Liam Crichton's Vacant Echoes at CQAF
The Scottish artist explains why he has built a Japanese rock garden in a former architect's office in the Cathedral Quarter
Japanese rock gardens are meditative, tranquil spaces. Each features symbolic representations of the essential elements of growth – heat, light, water – and for those charged with their upkeep, the very act of raking the gravel or pruning the plants is, in itself, an act of contemplation.
When visitors arrive at the Japanese rock garden that artist-in-residence Liam Crichton has created as part of Household Belfast’s contribution to the 2013 Cathedral Quarter Arts Festival, the elements of a contemplative space are present, but they have been rearranged and re-contextualized by the materials the artist has utilised.
Like much of the Scottish-born, Belfast-based artist’s work, the garden, entitled Vacant Echoes, explores the boundaries and overlaps between the pastoral, rural world in which he grew up and the industrial, urban environments he has called home since reaching adulthood.
Whilst taking in the garden's greenery, viewers stand beneath bar heaters, bound in by black fencing. Light is represented by a reflective, metallic monolith and underfoot, instead of the smooth gravel of a Zen garden, visitors tread upon sub-base, the kind of industrial-strength gravel used to level out a road, to pack it down before hot tar is poured upon it. Crichton doesn’t just allude to industrial processes when creating art, he adopts them.
'In general my work is somewhere between minimalism and pop art,' he explains. 'I deal with pop art in terms of appropriation, but with a minimal aesthetic. It’s not pop art in terms of icons, but it’s about the appropriation of everyday things that go unnoticed, background stuff, and highlighting that, giving that a more important role.'
Raised in Wigtown, in the District Council Region of Dumfries and Galloway, Crichton grew up in the midst – and mist – of Scotland’s Galloway hills. From his bedroom window, he could see the Irish Sea. When he turned 17, however, his surroundings changed drastically when he moved to Edinburgh – with its imposing castle atop the grassy Castle Rock. There, Crichton eventually studied sculpture at the Edinburgh College of Art before moving to Belfast in 2011.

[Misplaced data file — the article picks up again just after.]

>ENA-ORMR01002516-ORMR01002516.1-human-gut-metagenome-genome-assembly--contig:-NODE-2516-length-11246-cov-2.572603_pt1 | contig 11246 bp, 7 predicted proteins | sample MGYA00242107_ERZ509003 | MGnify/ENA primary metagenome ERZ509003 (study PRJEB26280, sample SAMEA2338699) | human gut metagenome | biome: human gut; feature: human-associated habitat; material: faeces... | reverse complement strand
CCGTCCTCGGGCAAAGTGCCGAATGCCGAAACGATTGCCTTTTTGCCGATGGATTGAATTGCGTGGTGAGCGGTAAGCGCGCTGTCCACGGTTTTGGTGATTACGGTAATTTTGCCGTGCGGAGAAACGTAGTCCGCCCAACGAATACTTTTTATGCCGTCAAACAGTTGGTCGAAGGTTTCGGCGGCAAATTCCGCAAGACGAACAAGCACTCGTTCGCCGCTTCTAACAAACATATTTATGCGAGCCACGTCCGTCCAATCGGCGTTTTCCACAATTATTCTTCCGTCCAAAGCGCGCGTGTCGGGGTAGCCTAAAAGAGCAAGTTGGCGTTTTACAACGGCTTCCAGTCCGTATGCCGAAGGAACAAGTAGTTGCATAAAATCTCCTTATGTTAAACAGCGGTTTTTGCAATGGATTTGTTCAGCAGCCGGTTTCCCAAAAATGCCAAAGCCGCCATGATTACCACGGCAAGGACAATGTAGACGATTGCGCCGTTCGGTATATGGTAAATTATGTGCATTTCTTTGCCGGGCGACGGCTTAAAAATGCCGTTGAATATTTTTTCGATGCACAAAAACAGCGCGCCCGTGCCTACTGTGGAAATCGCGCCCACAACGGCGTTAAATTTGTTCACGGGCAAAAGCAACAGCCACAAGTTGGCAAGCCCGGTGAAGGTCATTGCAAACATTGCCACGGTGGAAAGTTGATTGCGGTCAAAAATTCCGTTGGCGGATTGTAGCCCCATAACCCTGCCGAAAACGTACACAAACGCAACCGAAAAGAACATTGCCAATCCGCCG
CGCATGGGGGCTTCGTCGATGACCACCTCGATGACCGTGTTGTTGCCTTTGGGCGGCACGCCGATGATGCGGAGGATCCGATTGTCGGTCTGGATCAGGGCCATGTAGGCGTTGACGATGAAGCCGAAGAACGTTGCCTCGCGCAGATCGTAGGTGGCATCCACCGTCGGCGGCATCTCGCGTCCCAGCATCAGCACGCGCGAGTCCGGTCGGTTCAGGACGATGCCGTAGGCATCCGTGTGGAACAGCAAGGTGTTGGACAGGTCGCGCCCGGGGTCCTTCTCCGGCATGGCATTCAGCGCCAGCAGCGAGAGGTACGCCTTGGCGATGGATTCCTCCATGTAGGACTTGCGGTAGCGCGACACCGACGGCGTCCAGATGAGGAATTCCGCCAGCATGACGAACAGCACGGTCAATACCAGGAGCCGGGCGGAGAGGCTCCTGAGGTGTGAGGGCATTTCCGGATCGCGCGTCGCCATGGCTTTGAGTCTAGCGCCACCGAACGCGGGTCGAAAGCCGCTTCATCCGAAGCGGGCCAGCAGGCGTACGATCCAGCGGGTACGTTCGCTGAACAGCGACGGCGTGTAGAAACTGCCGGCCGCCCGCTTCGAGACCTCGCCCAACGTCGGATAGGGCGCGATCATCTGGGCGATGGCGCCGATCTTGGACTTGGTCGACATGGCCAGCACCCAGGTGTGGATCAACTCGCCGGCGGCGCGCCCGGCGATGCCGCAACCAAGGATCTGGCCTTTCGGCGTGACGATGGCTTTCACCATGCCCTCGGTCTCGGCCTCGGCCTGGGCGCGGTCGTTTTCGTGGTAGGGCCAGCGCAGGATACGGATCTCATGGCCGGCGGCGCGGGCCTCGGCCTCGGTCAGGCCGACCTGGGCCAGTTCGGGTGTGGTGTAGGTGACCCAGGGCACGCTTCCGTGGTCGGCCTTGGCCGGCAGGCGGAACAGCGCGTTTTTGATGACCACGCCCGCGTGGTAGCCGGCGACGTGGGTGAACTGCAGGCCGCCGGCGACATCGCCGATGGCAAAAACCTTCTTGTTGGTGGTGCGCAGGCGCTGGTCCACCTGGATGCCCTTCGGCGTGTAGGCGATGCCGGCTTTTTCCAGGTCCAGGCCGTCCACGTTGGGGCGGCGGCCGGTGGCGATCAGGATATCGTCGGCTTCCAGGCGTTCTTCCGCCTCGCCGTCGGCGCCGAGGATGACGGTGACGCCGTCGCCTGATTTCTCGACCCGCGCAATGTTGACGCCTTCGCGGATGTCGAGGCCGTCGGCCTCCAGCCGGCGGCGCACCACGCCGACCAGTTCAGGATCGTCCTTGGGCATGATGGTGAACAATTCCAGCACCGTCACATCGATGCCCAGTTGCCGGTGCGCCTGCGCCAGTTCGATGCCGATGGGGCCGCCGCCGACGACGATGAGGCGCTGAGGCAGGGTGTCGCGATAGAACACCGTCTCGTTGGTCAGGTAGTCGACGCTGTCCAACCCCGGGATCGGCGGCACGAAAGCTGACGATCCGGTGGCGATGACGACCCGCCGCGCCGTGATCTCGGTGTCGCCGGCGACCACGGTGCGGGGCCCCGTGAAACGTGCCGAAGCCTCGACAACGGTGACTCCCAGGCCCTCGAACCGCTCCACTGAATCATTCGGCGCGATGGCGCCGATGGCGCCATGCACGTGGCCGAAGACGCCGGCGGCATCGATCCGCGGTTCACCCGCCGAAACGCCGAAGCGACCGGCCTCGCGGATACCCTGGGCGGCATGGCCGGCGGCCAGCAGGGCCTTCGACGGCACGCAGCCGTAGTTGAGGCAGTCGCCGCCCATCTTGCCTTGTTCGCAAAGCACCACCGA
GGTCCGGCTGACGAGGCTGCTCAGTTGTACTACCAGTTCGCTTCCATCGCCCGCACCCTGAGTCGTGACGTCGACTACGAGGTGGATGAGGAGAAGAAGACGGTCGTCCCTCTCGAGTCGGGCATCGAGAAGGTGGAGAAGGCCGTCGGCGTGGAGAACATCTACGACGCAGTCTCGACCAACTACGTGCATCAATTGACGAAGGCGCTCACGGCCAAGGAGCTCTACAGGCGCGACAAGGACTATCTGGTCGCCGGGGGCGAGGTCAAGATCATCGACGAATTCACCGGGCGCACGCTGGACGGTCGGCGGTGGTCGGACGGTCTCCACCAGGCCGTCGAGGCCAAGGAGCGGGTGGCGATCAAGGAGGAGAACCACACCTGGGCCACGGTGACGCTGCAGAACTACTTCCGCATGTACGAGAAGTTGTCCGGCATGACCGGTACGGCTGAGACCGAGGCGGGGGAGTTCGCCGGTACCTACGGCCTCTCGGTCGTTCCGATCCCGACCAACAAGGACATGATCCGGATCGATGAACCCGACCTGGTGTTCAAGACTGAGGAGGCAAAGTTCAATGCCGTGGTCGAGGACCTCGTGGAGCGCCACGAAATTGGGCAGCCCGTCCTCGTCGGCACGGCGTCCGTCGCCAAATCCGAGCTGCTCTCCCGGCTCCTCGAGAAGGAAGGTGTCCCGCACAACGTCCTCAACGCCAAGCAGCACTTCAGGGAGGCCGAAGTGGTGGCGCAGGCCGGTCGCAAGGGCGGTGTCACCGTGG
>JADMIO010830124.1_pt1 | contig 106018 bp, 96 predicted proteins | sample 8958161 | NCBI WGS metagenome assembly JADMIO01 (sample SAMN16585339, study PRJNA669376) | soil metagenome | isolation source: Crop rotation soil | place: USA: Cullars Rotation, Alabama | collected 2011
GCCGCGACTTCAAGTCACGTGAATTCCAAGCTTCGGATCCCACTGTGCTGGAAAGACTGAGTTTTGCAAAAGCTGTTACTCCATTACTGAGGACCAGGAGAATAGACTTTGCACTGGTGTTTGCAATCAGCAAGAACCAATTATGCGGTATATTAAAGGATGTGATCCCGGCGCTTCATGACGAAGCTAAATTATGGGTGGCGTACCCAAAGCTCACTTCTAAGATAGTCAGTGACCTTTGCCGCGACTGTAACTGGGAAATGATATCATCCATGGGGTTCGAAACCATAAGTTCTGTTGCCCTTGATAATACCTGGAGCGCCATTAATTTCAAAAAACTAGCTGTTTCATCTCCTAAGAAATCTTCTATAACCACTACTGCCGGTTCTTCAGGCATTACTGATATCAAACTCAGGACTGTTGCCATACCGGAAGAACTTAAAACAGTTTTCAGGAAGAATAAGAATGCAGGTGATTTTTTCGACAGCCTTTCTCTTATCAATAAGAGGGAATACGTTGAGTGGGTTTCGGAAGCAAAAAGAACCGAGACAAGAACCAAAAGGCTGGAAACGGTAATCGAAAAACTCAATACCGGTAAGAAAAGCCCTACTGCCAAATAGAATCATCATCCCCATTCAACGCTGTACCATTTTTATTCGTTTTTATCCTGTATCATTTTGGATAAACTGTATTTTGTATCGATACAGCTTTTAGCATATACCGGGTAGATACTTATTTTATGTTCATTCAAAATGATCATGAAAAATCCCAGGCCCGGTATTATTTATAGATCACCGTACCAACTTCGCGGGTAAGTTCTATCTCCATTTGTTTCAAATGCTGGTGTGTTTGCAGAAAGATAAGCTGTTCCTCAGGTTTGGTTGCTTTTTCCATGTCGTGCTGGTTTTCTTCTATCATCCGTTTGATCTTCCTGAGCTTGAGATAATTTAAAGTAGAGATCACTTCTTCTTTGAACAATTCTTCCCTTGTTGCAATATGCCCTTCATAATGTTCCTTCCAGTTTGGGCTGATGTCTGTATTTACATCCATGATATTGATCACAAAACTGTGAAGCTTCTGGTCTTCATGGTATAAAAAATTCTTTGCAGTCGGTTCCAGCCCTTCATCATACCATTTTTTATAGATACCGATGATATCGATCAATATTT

'I don’t want to make any broad, sweeping statements about art...' Crichton says, 'but I think I’m probably going to,' he laughs, before continuing. 'All art has to be a form of expression, so in that form of expression you’ve got to deal with where you’re from, how you’re brought up, your surroundings throughout your life. You’ve got to reflect on these things.'
Like most of Household Belfast’s contributions to the Cathedral Quarter Arts Festival, Crichton’s work has been installed in a vacant property in Belfast’s city centre. Crichton’s space – a former architect’s office on 41-43 Hill Street – is vast, filled with exposed metal beams and heating ducts. It took 15 tonnes of gravel to cover the floor, carted up and down the stairs one bag at a time before being removed at festival’s end. Crichton finds neither the size of the space nor the work’s temporary nature daunting.
'The scale and size of the space has never intimidated me. I try and respond to spaces. You're creating an experience in an installation. I don't really like to think of making art as manufacturing a product. You're creating an event which is an experience for people to come in and enjoy or take whatever way they want. So there is more than that product, or maybe that is the product, I don't know. I don't like to overanalyze that.'
Vacant Echoes works not only to highlight the available space in the Cathedral Quarter – which has undergone a significant transformation in recent years as a cultural hub, yet still there are many empty buildings there in need of a rebirth – but as a reflection of Belfast itself, a powerhouse of the industrial revolution overlooked by green hills and lapped by the waters of Belfast Lough. Indeed, that duality is part of what keeps Crichton living and working in the city.
'You’ve got what was a real industrial hub with shipyards and industry,' he observes, 'but then you’ve got Cave Hill and you drive out of town ten minutes and you’re in countryside. So you’ve naturally got that contrast. That’s why Belfast is doing it for me at the minute.'
Vacant Echoes runs from 2 May until 12 May. The Cathedral Quarter Arts Festival continues until May 12.